In 1991 Bill Gray made a bold transition to minister in a new way on a topic of paramount importance to him, his family, and others. Of course, that topic was higher education.

He said at the time, and I am quoting:

Woodrow Wilson used to say, ``My constituency is the next generation,'' and, you know, that's why I left Congress, because my constituency, really, is the next generation.

He accepted the position as president and CEO of the United Negro College Fund, the so-called UNCF, a philanthropic organization that helps more than 60,000 minority students each year to obtain a higher education. The United Negro College Fund not only manages 400 scholarship and internship programs which benefit 10,000 students but also provides operating funds for 38 historically Black colleges and universities. Tuition at these colleges averages 30 percent less than tuition at similar universities.

Bill Gray has said he wanted to support historically Black colleges and universities during a period when Black students were choosing to attend a wider range of colleges. During Bill's 12 years as president and CEO of the United Negro College Fund, his success in supporting these institutions was unprecedented--and that is an understatement. Bill sought innovative ways to attract new investment and increase existing funding. By the time he left the United Negro College Fund 12 years later, Bill and his team had raised more than $1.54 billion. To put this in context, UNCF had raised a total of $3.3 billion in its 67-year history.

He found new ways to solicit donations, increase the amount of in-kind contributions, and solicited from previously untapped foundations and individuals.

In 1999, Bill Gray secured a $1 billion grant from the Bill and Melinda Gates Foundation to advance minority students' access to higher education in the science, math, engineering, and education fields. This grant created the Gates Millennium Scholarship Program and marked the largest philanthropic donation in the history of higher education in the United States of America. Bill's success at the United Negro College Fund put higher education within reach and ensured brighter futures for thousands of students across America.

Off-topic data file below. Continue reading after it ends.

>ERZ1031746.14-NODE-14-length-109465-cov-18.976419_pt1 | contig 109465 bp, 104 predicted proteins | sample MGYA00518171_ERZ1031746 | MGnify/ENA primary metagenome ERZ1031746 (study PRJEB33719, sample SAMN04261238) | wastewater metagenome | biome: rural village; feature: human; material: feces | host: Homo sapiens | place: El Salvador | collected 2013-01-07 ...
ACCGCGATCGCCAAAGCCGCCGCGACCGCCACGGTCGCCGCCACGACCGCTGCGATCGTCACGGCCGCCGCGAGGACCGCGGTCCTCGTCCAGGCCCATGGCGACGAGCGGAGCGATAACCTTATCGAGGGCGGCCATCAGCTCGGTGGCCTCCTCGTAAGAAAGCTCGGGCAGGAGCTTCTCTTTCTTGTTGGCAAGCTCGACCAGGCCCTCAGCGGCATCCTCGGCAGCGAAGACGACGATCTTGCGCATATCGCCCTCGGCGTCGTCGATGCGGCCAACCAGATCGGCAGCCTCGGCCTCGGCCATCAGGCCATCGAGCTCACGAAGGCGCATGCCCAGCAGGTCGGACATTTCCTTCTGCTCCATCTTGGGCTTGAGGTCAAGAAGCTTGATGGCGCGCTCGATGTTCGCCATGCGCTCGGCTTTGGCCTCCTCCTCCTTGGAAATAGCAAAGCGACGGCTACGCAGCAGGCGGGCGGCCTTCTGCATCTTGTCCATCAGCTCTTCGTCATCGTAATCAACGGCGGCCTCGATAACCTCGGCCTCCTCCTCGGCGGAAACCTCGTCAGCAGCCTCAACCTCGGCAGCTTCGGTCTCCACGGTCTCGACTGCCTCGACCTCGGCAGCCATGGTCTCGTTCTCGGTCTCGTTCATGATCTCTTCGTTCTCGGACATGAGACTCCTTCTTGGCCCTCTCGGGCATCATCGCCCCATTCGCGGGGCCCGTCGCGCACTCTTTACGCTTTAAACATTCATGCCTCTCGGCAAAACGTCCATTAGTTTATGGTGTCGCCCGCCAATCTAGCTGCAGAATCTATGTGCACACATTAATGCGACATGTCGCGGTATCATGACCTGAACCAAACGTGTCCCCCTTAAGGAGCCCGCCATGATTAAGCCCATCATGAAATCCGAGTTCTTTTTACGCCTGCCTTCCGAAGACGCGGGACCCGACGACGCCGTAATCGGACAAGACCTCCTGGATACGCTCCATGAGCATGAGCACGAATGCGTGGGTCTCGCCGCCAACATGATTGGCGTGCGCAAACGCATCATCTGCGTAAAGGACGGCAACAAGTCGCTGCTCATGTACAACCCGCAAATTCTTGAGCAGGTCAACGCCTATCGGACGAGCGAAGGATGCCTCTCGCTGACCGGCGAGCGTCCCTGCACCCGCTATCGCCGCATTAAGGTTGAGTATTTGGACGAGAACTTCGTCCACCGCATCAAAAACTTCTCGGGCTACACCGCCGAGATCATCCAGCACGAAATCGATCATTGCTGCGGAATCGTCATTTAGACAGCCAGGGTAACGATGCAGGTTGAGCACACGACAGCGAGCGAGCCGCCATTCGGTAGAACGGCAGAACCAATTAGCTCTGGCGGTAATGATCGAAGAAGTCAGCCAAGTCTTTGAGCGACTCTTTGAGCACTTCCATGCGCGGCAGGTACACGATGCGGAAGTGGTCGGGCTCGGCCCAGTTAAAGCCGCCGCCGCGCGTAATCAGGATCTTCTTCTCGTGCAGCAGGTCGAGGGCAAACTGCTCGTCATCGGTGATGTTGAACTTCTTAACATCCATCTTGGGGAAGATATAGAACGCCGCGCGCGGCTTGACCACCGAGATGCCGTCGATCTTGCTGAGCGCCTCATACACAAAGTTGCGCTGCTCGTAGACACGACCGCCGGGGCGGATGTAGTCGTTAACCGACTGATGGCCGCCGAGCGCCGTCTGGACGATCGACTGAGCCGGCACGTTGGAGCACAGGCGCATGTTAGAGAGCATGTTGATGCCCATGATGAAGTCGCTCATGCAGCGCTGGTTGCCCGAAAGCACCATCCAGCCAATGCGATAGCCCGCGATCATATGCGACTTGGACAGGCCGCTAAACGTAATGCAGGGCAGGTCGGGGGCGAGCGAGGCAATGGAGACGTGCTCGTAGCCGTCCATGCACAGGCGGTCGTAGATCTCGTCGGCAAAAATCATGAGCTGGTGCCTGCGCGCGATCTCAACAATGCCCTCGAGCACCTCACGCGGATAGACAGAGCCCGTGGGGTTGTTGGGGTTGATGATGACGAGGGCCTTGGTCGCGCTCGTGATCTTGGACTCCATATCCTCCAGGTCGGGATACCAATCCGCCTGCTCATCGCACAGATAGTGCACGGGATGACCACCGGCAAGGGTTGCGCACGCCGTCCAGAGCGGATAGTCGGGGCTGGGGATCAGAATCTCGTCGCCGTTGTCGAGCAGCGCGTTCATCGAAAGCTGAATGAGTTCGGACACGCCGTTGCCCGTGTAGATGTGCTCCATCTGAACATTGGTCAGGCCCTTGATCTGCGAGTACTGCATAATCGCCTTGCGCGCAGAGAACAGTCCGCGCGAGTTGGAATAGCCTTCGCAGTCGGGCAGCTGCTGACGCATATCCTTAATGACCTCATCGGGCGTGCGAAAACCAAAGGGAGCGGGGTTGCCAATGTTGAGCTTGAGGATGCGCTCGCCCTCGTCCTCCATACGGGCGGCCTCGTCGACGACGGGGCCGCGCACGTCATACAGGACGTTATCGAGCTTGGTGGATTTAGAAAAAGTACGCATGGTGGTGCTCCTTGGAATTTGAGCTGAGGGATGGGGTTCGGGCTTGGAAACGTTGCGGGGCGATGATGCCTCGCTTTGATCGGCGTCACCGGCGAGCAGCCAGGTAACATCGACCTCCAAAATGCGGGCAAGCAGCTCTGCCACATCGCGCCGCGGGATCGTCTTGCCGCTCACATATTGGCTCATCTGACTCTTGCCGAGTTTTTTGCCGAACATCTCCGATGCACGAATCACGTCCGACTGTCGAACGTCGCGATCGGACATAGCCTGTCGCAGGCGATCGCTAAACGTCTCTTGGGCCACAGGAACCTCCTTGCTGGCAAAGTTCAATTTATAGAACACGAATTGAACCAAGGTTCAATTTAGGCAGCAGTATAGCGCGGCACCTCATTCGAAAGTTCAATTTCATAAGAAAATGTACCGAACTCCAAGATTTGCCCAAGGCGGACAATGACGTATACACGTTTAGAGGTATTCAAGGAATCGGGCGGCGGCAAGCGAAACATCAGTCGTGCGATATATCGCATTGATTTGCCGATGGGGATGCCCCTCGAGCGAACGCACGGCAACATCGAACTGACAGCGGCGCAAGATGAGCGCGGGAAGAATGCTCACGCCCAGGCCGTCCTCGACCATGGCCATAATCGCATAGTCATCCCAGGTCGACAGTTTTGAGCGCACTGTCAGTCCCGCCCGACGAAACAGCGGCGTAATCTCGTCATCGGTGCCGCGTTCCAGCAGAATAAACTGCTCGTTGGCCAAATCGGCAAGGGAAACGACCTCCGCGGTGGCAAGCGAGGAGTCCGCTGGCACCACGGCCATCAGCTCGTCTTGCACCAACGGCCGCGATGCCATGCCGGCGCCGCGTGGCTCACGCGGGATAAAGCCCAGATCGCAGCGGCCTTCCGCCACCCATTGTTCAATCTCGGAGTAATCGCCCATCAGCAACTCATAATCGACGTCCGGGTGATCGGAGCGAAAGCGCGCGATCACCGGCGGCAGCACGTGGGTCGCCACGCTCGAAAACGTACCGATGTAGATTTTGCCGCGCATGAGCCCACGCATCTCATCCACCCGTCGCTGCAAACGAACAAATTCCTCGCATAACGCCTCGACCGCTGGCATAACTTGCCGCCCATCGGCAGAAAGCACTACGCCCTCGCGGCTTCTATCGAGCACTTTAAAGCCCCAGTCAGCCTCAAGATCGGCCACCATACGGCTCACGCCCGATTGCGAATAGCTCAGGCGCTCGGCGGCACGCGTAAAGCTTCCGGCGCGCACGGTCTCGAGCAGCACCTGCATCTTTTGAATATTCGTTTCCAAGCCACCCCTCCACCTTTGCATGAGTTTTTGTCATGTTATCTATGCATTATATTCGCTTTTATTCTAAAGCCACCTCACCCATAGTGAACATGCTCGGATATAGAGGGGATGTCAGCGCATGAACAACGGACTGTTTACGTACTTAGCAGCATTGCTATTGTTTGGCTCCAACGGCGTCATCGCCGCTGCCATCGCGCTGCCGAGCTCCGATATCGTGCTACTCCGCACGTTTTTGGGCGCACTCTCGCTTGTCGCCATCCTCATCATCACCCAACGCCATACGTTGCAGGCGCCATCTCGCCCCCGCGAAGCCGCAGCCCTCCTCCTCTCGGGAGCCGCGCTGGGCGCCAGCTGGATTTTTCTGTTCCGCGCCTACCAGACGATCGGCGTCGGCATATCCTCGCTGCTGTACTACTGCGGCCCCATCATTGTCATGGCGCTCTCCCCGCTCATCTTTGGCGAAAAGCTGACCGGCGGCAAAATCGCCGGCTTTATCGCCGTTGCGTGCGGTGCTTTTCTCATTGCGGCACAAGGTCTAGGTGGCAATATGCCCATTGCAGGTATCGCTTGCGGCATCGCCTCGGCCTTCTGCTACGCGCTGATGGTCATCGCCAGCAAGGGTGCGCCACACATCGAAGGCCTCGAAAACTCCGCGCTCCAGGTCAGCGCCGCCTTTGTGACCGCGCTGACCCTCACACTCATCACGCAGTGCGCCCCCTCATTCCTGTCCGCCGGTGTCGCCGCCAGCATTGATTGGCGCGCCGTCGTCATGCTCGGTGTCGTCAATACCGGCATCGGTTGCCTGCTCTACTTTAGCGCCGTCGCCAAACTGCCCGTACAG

We know, and those who know him know, that Bill Gray has never rested and he is never satisfied with one job at a time. While leading the United Negro College Fund, he was asked by President Clinton in 1994 to lead the efforts to restore democracy in Haiti. His work there earned him the Medal of Honor from the President of Haiti.

After leaving the Fund in the year 2004, Bill started Gray Global Strategies, Inc., and has served as director on multiple corporate boards including Dell, JPMorgan Chase, and Pfizer. He has also served as vice chairman for the Pew Commission on Children in Foster Care and has served on the United States Holocaust Memorial Council. He is currently the chairman of Gray Global Strategies, a worldwide business consulting and government affairs strategies firm.

Bill Gray has said that he has ``always been taught by my folk, parents, grandparents, that service is a sort of the rent you pay for the space you occupy. And so, what I've tried to do is direct my life towards service based on faith and commitment and social justice.''

Well said by a great leader, Bill Gray.

In the Senate today we express our gratitude for the excellent work of Rev. Bill Gray, Congressman Bill Gray, and you could add a few other titles as well. We express that gratitude for the excellent work of his ``whole ministry,'' a commitment that has touched literally millions of men, women, and children across the world. His vision and achievements have reached far beyond the walls of his church and the Capitol where we stand today. We honor him on behalf of the people of the Bright Hope Baptist Church, the U.S. Congress, historically Black colleges and universities, and many more people around the world. We commend Bill Gray today. I congratulate him. We look forward to seeing him with us today.

I yield the floor and suggest the absence of a quorum.

The clerk will call the roll.

The legislative clerk proceeded to call the roll.

Sen. Patrick J. Leahy

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Mr. President, I ask unanimous consent that the order for the quorum call be rescinded.

Without objection, it is so ordered.